What I love about this picture, from all my time in Alaska, is that the bear actually has little to no interest in the fishermen. The bear simply has salmon on its mind. We don’t have two fishermen in the picture, but three.

If given half the chance, man can live with wildlife. The two species above, can coexist. Katmai NP&P is a prime example of that. I would hope that is the lesson the photograph has to give. After all, Alaska would be a much poorer place without her bears.

The photo was taken in July by Robert Hawthorne, a photographer out of Bozeman, Montana. His link is below:

https://roberthawthornephotography.com/


Fat Bear Week: Elite Eight

Katmai Bracketology

Voting for the Fattest Bear of Katmai continues over at the Katmai National Park & Preserve Facebook page.

In round one, fan fave Otis went down to Lefty, in an upset. Divot, Grazer and #909 also moved into the second round. There is some large competition waiting for them, as Wide-Body #747, Holly, Chunk and #503 had first round byes, and could continue hoarding calories, as they watched their fellow bears compete.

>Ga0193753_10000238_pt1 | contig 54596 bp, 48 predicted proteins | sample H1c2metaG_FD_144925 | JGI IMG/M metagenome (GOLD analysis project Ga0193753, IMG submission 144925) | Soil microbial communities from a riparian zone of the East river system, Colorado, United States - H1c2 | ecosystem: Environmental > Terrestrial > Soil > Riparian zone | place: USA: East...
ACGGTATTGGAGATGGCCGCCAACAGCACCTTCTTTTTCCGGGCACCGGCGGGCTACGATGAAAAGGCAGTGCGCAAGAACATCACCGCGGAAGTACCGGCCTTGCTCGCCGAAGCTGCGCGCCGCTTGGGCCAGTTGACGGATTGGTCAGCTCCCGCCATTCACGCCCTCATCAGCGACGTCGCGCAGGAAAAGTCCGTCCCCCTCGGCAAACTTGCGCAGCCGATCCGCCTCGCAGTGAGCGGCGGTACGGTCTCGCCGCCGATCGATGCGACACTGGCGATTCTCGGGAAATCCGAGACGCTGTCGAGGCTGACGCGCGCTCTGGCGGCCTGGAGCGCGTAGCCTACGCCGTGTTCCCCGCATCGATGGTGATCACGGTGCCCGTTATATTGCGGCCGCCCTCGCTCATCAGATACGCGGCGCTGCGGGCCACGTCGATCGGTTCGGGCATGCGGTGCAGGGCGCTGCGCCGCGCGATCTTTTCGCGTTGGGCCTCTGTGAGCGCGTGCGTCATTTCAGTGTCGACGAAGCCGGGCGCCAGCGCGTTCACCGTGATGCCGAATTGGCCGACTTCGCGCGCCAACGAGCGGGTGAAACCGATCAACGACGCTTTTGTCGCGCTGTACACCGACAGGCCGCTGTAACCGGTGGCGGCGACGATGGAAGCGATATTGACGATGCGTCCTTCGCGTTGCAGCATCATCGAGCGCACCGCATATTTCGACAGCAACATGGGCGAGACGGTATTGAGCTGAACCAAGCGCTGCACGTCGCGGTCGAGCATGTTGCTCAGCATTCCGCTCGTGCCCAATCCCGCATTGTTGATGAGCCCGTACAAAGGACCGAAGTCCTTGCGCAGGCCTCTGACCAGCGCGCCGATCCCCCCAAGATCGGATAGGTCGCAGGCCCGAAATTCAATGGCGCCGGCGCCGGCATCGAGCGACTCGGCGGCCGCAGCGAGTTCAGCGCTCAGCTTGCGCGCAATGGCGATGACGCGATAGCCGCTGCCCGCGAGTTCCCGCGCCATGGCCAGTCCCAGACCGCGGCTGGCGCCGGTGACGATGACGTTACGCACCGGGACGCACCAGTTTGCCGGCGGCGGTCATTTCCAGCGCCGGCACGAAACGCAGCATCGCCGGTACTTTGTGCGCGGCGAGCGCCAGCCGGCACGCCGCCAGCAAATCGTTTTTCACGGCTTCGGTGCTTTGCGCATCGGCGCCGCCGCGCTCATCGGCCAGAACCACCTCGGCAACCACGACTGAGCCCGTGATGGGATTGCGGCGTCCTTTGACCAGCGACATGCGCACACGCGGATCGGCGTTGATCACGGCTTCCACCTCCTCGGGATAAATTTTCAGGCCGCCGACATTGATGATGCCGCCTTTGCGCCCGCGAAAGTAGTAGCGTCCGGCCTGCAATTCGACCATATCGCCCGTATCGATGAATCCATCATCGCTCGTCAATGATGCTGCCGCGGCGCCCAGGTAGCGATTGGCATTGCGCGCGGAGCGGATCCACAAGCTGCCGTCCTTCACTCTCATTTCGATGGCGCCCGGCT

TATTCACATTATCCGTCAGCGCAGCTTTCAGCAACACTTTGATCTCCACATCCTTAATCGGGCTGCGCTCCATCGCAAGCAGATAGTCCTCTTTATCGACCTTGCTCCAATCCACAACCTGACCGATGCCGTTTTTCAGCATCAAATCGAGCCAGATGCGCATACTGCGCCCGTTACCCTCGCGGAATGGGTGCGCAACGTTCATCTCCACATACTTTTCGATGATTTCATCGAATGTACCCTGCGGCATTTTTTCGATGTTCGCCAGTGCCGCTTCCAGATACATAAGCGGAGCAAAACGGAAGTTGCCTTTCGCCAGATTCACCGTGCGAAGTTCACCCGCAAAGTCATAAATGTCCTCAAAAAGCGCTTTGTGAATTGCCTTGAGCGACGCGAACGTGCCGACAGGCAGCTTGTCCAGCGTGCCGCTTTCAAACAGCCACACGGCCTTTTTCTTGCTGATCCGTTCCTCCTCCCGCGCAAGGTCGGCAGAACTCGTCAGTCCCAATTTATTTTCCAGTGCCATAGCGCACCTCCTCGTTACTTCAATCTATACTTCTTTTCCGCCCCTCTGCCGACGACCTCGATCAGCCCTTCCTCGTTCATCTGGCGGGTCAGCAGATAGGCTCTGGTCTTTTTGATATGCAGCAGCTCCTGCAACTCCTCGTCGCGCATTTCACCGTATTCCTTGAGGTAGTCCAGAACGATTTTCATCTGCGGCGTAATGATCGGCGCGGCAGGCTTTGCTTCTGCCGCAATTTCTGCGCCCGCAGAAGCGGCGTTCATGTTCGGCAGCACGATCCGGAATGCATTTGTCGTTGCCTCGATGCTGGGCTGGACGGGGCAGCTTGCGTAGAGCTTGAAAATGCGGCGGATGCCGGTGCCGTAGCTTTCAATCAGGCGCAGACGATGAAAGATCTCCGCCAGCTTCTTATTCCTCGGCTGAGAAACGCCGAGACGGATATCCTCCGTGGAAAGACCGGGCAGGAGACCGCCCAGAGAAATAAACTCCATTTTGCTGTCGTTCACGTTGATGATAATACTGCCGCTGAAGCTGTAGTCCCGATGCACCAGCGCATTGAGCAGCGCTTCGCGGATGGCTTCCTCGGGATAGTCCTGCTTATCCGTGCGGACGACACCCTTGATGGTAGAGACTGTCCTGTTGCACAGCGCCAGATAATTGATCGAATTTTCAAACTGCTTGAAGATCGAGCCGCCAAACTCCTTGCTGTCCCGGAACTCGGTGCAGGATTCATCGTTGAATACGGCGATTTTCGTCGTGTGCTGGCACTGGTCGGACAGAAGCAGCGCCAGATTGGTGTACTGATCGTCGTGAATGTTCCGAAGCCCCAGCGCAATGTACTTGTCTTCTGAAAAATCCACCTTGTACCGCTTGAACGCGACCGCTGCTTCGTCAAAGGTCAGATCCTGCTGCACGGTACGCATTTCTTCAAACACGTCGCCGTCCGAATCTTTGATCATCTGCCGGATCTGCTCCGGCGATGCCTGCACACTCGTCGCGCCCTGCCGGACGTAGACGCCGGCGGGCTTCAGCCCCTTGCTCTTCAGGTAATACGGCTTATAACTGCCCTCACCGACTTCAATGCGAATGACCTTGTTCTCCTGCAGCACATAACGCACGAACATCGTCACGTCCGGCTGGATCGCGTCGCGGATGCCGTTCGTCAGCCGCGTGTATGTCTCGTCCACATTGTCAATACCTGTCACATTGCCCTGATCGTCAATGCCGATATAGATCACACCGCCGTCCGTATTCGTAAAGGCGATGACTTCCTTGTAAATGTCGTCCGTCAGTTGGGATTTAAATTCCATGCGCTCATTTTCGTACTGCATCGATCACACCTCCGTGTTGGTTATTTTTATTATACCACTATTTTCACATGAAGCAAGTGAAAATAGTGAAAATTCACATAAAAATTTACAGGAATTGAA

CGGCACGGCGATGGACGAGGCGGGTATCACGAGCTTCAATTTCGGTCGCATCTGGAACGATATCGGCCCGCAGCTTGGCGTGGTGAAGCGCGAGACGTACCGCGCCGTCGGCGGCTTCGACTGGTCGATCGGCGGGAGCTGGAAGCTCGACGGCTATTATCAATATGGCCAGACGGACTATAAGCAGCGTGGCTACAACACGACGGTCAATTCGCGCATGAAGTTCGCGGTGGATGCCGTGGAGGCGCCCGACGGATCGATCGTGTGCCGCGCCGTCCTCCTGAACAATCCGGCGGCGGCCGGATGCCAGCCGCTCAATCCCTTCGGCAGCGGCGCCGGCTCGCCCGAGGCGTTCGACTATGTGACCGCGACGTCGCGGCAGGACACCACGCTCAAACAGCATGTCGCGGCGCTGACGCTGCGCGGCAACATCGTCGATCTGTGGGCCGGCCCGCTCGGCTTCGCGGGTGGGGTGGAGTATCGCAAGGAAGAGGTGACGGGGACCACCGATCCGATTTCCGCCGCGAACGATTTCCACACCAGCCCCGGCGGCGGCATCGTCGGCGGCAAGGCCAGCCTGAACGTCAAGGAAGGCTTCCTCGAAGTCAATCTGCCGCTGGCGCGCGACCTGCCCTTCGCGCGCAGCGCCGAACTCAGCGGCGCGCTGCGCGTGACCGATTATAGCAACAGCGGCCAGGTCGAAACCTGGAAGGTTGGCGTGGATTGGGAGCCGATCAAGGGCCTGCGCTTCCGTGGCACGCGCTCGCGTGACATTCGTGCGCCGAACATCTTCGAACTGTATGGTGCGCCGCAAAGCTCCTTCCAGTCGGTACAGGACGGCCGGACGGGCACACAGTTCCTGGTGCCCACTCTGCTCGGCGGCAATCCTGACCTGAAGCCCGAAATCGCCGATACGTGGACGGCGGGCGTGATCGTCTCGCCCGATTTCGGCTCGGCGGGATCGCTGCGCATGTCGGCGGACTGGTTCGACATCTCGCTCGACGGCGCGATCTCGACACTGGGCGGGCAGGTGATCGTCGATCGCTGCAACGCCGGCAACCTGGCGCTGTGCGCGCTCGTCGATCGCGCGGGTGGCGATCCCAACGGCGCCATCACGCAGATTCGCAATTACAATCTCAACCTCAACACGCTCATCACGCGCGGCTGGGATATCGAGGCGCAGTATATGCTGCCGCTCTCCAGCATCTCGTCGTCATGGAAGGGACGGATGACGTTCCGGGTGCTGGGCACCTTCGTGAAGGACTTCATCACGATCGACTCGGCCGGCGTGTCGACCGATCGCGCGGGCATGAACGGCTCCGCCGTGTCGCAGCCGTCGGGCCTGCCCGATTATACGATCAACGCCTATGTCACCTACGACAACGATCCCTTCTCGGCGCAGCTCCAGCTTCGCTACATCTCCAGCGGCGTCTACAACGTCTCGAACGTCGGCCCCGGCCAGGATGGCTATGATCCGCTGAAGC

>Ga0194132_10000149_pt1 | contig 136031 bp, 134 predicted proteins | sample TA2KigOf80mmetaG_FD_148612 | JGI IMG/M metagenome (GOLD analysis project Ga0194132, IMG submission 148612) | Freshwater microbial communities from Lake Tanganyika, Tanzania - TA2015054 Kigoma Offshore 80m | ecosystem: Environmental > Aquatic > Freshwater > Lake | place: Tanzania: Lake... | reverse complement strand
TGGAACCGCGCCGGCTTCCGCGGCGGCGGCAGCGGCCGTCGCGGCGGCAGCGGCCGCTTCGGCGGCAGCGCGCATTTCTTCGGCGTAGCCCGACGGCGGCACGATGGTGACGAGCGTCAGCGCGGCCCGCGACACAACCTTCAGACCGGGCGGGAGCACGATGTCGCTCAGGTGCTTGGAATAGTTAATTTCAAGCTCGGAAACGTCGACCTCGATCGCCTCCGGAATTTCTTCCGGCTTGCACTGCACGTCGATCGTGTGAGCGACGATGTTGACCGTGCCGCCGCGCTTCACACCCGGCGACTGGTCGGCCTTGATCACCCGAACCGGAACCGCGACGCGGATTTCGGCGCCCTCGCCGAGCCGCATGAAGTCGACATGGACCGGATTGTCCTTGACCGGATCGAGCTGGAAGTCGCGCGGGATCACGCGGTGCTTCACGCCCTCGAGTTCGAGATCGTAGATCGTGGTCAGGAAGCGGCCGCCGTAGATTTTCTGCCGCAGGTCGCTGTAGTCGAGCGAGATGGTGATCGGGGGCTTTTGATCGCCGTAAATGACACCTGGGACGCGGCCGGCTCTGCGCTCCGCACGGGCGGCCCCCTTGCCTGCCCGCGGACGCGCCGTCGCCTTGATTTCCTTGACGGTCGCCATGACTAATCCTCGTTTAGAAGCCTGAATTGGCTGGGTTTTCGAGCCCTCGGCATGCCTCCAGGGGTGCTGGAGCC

Hibernation is big business.

Bracket credit: Katmai NP&P


Fat Bear Week

Katmai National Park & Preserve once again enter October Madness with their Fat Bear Week bracket.

Voting starts today, October 2, with Lefty taking on fan favorite Otis.

Four bears of Katmai have used their extensive girth to get a well earned bye: Chunk, the wide body #747, #503, and Holly.

Beadnose, or Bear #409

Surprisingly, Beadnose, the 2018 winner, did not make this year’s cut. So there will be no repeat champion.

The new winner will be crowned on Fat Bear Tuesday, October 8.

Katmai Bracketology

All images courtesy of Katmai National Park & Preserve


Pick out the ptarmigan

Hint: There are seven ptarmigan in the rocks

Photo credit: Wrangell-St. Elias National Park & Preserve